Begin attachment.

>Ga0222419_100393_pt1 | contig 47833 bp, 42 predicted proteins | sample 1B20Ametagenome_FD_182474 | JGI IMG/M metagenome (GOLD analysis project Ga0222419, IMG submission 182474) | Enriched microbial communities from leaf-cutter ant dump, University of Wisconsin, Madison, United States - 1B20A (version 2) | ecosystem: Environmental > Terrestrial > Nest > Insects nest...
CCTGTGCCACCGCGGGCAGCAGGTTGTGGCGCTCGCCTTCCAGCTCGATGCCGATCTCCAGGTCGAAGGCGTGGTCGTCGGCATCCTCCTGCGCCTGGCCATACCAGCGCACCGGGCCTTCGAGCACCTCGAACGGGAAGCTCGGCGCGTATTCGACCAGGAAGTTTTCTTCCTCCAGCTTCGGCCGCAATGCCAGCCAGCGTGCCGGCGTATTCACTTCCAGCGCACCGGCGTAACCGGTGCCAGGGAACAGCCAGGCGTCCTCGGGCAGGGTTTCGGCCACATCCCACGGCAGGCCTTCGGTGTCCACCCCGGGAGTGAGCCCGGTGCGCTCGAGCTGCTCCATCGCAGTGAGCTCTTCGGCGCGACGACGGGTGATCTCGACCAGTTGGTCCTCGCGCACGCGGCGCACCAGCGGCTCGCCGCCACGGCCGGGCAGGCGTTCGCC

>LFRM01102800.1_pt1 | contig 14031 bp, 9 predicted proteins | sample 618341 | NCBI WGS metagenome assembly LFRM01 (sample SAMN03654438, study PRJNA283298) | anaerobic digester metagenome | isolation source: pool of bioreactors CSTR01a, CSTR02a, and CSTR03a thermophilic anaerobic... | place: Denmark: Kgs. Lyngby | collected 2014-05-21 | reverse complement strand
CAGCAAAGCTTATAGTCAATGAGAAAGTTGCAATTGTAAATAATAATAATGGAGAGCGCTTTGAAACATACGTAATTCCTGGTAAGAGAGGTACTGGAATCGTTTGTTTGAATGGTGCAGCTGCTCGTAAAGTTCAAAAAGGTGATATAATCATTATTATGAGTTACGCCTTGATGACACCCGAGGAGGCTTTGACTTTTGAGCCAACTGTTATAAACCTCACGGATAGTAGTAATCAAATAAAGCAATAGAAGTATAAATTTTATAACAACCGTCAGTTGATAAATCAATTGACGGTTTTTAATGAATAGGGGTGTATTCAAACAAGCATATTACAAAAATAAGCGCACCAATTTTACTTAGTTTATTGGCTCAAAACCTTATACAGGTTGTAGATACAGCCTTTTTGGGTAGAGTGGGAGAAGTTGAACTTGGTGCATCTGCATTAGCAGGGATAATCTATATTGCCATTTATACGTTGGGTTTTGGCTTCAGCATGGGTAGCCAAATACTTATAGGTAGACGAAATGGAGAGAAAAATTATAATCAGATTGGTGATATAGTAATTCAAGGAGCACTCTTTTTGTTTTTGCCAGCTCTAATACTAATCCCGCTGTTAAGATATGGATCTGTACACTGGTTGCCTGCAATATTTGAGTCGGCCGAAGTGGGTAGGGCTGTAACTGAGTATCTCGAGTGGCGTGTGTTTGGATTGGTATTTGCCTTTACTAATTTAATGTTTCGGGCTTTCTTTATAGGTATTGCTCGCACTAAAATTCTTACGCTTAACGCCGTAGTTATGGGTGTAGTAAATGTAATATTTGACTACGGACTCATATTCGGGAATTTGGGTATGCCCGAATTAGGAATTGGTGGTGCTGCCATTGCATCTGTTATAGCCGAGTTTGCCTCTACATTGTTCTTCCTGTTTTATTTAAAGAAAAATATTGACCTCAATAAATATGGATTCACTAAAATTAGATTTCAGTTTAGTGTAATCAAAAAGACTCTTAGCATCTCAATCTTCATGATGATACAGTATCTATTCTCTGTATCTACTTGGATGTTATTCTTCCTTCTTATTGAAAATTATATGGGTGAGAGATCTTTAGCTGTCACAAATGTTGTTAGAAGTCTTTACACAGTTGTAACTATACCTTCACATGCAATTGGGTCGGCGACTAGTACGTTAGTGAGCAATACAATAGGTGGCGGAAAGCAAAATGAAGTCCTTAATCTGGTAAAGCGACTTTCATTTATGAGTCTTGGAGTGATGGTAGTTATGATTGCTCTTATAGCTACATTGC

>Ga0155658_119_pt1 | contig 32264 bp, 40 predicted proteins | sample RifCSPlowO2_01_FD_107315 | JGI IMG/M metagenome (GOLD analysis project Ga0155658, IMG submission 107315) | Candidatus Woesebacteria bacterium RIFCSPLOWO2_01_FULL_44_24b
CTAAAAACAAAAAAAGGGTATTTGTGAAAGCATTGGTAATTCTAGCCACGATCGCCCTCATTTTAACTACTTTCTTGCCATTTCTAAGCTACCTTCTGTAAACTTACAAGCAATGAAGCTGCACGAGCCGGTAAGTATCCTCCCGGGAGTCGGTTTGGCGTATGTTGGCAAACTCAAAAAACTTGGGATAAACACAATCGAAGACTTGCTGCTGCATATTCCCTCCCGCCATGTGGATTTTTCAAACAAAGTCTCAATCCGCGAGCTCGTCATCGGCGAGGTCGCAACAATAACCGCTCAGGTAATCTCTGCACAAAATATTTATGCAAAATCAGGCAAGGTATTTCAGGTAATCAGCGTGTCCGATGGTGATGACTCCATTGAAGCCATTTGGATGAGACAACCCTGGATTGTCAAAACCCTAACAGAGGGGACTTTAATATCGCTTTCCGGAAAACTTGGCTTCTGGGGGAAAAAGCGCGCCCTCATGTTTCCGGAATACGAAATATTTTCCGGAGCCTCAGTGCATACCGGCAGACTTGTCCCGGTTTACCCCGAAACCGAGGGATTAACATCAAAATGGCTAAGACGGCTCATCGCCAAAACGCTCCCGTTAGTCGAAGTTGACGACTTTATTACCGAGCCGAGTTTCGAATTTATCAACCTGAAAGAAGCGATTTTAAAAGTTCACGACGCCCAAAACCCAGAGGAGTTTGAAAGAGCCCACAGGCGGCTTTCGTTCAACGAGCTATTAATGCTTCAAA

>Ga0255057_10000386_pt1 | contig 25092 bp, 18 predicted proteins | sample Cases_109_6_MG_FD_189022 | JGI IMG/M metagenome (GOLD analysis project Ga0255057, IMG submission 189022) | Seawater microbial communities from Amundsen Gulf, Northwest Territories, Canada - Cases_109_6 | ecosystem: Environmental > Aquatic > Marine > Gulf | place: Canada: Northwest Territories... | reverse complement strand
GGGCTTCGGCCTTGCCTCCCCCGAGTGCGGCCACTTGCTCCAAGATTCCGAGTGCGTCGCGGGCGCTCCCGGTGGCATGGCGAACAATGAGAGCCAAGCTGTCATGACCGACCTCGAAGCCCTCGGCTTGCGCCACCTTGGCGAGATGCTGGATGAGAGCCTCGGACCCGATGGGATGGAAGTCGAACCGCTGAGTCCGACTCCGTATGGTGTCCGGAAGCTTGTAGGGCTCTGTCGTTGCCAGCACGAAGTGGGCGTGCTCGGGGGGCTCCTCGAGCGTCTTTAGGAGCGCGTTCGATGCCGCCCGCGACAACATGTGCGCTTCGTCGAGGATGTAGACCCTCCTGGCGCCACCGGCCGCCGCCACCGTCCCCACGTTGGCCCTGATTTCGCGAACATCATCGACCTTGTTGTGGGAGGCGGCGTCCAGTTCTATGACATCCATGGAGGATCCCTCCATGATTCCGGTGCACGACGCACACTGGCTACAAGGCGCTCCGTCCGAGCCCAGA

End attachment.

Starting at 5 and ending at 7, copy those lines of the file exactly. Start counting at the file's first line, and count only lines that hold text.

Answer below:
>Ga0155658_119_pt1 | contig 32264 bp, 40 predicted proteins | sample RifCSPlowO2_01_FD_107315 | JGI IMG/M metagenome (GOLD analysis project Ga0155658, IMG submission 107315) | Candidatus Woesebacteria bacterium RIFCSPLOWO2_01_FULL_44_24b
CTAAAAACAAAAAAAGGGTATTTGTGAAAGCATTGGTAATTCTAGCCACGATCGCCCTCATTTTAACTACTTTCTTGCCATTTCTAAGCTACCTTCTGTAAACTTACAAGCAATGAAGCTGCACGAGCCGGTAAGTATCCTCCCGGGAGTCGGTTTGGCGTATGTTGGCAAACTCAAAAAACTTGGGATAAACACAATCGAAGACTTGCTGCTGCATATTCCCTCCCGCCATGTGGATTTTTCAAACAAAGTCTCAATCCGCGAGCTCGTCATCGGCGAGGTCGCAACAATAACCGCTCAGGTAATCTCTGCACAAAATATTTATGCAAAATCAGGCAAGGTATTTCAGGTAATCAGCGTGTCCGATGGTGATGACTCCATTGAAGCCATTTGGATGAGACAACCCTGGATTGTCAAAACCCTAACAGAGGGGACTTTAATATCGCTTTCCGGAAAACTTGGCTTCTGGGGGAAAAAGCGCGCCCTCATGTTTCCGGAATACGAAATATTTTCCGGAGCCTCAGTGCATACCGGCAGACTTGTCCCGGTTTACCCCGAAACCGAGGGATTAACATCAAAATGGCTAAGACGGCTCATCGCCAAAACGCTCCCGTTAGTCGAAGTTGACGACTTTATTACCGAGCCGAGTTTCGAATTTATCAACCTGAAAGAAGCGATTTTAAAAGTTCACGACGCCCAAAACCCAGAGGAGTTTGAAAGAGCCCACAGGCGGCTTTCGTTCAACGAGCTATTAATGCTTCAAA

>Ga0255057_10000386_pt1 | contig 25092 bp, 18 predicted proteins | sample Cases_109_6_MG_FD_189022 | JGI IMG/M metagenome (GOLD analysis project Ga0255057, IMG submission 189022) | Seawater microbial communities from Amundsen Gulf, Northwest Territories, Canada - Cases_109_6 | ecosystem: Environmental > Aquatic > Marine > Gulf | place: Canada: Northwest Territories... | reverse complement strand